So far in 2014, three cases of Avian Influenza H5N1 have been confirmed in Cambodia; it appears malnutrition can play a key role in children’s contracting it.
Malnutrition severely impacts a child’s immune system–the healthier a baby is, the healthier they will continue to be their entire lives. Without certain vitamins, children are prone to develop iron deficiencies (from a lack of Vitamin A,) stunted growth, learning disabilities, anemia and an increased probability of getting sick.
In Cambodia, young children are contracting the Avian Influenza partially because of their exposure to domestic poultry. Children are commonly responsible for caring for, feeding, retrieving eggs, and cleaning the pens of domestic chickens and ducks. A weak immune system is an immune system with a higher risk of infection.
Since 18% of the population lives under the poverty line, raising livestock and domestic animals is necessary as a source of income.
For children who may come in contact with sick or dead poultry, having a weak immune system poses a severe threat. Although H5N1 does not commonly infect humans, when it does infect, it has a 60% likelihood of death. The disease can cause respiratory failure, seizures, diarrhea and high fever.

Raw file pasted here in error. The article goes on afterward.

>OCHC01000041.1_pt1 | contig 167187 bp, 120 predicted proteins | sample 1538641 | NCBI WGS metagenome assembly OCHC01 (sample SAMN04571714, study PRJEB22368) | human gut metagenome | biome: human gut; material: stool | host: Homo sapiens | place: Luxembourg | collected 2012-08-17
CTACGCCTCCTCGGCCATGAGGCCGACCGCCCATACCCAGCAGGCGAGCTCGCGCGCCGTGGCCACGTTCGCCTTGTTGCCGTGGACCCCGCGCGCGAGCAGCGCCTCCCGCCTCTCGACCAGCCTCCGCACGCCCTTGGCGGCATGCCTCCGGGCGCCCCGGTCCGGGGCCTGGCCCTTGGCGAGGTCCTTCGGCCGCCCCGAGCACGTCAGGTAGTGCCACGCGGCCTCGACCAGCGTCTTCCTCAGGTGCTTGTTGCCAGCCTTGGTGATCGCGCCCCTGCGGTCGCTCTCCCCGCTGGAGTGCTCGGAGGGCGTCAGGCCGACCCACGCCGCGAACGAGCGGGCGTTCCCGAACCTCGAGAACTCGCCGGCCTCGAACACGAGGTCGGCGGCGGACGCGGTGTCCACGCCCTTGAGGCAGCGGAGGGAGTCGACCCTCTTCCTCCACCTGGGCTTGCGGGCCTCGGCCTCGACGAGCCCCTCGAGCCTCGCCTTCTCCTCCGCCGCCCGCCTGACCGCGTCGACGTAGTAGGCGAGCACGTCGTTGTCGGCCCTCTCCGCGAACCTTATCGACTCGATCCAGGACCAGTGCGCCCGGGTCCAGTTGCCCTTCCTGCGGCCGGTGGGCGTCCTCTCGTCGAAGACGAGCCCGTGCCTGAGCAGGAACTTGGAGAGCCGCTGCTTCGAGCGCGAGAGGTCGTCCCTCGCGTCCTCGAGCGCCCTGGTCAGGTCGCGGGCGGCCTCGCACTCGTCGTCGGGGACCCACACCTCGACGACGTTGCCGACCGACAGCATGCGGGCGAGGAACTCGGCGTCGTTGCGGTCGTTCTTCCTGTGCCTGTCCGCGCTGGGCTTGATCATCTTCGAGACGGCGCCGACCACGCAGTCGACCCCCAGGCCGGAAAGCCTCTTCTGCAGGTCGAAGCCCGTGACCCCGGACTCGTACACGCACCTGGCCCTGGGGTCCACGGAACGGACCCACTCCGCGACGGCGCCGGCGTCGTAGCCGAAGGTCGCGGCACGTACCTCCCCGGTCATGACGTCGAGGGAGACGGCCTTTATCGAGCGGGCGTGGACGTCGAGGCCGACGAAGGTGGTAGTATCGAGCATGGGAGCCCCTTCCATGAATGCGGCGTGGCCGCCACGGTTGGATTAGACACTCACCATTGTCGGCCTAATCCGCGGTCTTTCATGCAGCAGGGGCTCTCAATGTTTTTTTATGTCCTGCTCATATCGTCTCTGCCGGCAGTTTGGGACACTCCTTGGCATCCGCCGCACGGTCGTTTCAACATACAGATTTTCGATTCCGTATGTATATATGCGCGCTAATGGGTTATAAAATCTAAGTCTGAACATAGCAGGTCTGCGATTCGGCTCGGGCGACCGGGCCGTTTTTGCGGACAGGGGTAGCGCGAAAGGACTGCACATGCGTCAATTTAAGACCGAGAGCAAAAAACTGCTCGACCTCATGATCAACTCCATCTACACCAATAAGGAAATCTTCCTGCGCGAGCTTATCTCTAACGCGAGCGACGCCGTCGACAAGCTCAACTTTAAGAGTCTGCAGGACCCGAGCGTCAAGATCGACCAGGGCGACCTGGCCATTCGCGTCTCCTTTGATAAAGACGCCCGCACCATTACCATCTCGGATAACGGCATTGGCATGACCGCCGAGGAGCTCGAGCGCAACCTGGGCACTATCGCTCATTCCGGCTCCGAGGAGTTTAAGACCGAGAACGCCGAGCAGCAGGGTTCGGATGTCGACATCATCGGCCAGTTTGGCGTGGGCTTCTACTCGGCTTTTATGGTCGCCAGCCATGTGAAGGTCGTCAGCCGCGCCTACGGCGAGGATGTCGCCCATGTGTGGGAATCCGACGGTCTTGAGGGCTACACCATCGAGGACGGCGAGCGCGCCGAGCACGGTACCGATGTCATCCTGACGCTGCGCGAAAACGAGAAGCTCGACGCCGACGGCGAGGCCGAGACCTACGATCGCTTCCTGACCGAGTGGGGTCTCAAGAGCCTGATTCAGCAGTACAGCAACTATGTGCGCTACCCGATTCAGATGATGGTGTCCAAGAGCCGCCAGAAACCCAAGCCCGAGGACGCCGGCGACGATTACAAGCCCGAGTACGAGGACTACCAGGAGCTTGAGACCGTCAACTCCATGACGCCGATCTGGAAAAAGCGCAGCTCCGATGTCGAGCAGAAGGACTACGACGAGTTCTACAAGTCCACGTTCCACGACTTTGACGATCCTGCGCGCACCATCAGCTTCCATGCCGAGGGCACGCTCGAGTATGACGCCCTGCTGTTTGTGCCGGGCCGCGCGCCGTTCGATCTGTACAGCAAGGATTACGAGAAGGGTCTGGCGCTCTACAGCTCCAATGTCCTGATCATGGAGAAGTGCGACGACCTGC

Malnutrition in Cambodia has created a desperate scramble for food. In some cases, people are eating dead birds that they know may be potentially hazardous to their health. This was the case for Leng Lal, whose 10 chickens died suddenly in January. After the chickens died, Lal cooked them because he believed throwing them away would be a waste.
“We needed to eat,” Lal stated, “…so when they died I decided to cook them for food.”
Deputy governor of the Snoul district Men Venna explained that impoverished families tend to eat poultry that have died because they have invested a lot of money and time in raising their livestock. Often finding meals take priority over health risks, and that is just what happened for Lal, who had been aware of the H5N1 warnings.
Lal’s son and daughter began showing symptoms of H5N1 a week after eating the dead poultry and died shortly after being hospitalized at Kompong Cham Provincial Referral hospital.
Venna stated that public health campaigns extend only so far when malnutrition in Cambodia is so prominent.
– Becka Felcon